It was awe-inspiring to witness his unique technique once more, unfettered through all three movements. He played perfectly with the orchestra, phrasing to every harmonic moment. The reduced ensemble was responsive under the baton of Shelley’s granular approach to each note and phrase of the score. The performance was a meticulous one, often highly impressive.

The joint effort resulted in a complete success, a strong union not only of artist and conductor but of interpretation with compositional maturity. Like the Boulanger work which preceded it, this was Mendelssohn’s last great orchestral work, and it was taken as such, marrying the composer’s final, late Classical tribute authentically well with Romantic effulgence. We could hear it for the touchstone that it is in the violin repertoire.

Most important of all was that so many elements of this interpretation came together so well under close examination from all instrumental sections The winds were sparkling, the brass forceful and the strings mysterious and brooding in the first movement, lyrical at theme two in G and then in the second movement, and sounded ready to start a revolution by the middle of the third. It was an inspired, beautiful performance no one will soon forget.

Such a close examination of a work’s multiple elements did not meet with scrupulous unity to the same extent, however, in Debussy’s La Mer, the evening’s final work.

The orchestra certainly played it technically well enough, phrased it well enough, swelled at the key moments with fine power and control. They even provided many of the literary and visual elements which inspired Debussy when he wrote the three-movement work, such as Hokusai’s famous drawing “Wave,” providing a pleasing timbral fecundity many times throughout the work’s twenty-three minutes.

But conspicuously missing was the development of Debussy’s longest fascinations with the symphonic vehicle itself, regardless of what he titled his works in the genre. He wrote a symphony when he was just eighteen years old but regretted never orchestrating it himself, so whenever he had the opportunity to write in the genre, he was unstinting in developing his own uniquely French (read “unGerman”) language in this exacting medium. In addition, Debussy’s impressionist imperative, driven toward harmonic and rhythmic drift, including his veritable need to pulverize the downbeat and fully obscure the bar line, were missing from this performance. The notes were there, but the French feel was not. This was more a Debussy brought to heel than brought to life.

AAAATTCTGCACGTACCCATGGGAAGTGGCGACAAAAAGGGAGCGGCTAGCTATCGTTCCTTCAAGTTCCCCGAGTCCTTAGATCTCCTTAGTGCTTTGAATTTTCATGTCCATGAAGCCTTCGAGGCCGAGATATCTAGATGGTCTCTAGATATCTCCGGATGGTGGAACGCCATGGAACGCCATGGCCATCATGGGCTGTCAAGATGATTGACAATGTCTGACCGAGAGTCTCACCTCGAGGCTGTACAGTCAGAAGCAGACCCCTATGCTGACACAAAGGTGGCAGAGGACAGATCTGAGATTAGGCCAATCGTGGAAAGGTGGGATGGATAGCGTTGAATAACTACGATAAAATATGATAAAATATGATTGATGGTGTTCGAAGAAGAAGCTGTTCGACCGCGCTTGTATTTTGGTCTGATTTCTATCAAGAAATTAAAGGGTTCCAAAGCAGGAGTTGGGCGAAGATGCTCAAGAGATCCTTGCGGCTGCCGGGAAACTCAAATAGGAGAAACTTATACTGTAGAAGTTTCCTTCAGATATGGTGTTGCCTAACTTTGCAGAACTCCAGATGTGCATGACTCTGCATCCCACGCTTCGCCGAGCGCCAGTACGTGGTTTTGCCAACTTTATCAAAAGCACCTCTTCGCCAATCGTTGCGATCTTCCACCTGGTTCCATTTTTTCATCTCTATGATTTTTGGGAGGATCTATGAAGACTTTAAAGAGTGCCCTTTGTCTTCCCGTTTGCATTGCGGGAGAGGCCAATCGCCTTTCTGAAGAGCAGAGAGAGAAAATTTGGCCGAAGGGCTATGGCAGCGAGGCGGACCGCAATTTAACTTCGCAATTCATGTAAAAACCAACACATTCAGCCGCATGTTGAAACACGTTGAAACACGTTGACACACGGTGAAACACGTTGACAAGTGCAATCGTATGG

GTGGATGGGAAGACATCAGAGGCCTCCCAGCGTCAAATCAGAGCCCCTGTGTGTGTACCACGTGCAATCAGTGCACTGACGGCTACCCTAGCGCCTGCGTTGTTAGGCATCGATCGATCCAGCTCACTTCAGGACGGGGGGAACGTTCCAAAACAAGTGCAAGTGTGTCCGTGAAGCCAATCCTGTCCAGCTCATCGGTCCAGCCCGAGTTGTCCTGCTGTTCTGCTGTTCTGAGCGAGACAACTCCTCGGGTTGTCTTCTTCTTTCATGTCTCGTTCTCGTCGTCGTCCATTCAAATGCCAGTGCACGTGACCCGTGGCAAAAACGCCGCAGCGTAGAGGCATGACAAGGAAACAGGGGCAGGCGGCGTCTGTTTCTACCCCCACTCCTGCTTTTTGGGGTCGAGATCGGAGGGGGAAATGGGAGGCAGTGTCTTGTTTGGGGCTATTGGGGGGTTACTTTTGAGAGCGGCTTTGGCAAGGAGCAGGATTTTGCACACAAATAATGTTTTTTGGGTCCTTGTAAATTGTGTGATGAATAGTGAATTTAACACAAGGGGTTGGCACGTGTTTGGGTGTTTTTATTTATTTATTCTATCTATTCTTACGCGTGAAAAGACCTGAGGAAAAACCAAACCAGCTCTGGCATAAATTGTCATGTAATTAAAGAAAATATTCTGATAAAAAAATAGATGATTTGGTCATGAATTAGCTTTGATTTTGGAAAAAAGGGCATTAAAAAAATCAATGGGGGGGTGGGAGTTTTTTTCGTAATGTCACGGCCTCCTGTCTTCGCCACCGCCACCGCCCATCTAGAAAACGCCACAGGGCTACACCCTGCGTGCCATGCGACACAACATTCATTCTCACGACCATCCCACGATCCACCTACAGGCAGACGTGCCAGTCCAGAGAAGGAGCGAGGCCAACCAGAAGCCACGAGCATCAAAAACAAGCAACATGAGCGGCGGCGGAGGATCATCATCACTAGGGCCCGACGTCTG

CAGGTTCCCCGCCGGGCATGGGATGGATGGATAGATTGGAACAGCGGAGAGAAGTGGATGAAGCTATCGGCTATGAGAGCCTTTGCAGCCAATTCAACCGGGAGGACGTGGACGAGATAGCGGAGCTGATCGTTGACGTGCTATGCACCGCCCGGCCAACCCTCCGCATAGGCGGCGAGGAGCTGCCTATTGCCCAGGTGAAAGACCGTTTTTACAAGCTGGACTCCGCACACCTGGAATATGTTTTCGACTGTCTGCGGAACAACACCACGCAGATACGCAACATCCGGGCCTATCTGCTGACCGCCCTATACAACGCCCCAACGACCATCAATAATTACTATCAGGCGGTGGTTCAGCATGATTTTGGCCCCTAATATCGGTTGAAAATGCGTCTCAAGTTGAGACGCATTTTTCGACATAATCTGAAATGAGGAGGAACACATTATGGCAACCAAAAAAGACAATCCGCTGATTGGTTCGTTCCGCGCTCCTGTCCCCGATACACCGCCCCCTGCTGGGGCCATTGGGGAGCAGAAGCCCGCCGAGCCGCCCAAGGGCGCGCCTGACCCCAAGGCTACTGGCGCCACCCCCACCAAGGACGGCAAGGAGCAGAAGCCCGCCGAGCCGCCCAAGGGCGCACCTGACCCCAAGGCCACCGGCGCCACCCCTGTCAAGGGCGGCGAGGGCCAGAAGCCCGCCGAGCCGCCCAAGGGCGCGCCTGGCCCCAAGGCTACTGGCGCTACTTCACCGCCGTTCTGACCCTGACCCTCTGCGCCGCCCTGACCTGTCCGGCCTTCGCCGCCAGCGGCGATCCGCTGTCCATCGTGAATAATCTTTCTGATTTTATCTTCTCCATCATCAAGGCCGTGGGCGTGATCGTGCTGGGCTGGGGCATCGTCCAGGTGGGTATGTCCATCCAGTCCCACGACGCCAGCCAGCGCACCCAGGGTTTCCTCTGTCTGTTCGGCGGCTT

With La Mer, Debussy had scaled new heights in the orchestral repertoire. Thematic development, which in these pieces had come to exist in the tiniest of fragments, received far too much attention in this interpretation. At this point, Debussy had begun to push forward to create a new kind of orchestral piece which would expose and re-expose a theme, while eschewing thematic development in favour of timbre as narrative impetus. He assiduously avoided arriving at some definitive formal “goal” at any point in the composition as a means for painting the endlessness of the sea, a new idea of considerable genius.

But last night, I felt the work continuously pushing forward and “arriving” at many artificially induced points, as if the work had been collectively shaped into a pro forma conception.

A grand sound was always there, but Debussy’s very personality was absent. That was too bad given the stunning job the NACO did with the rest of the concert programme.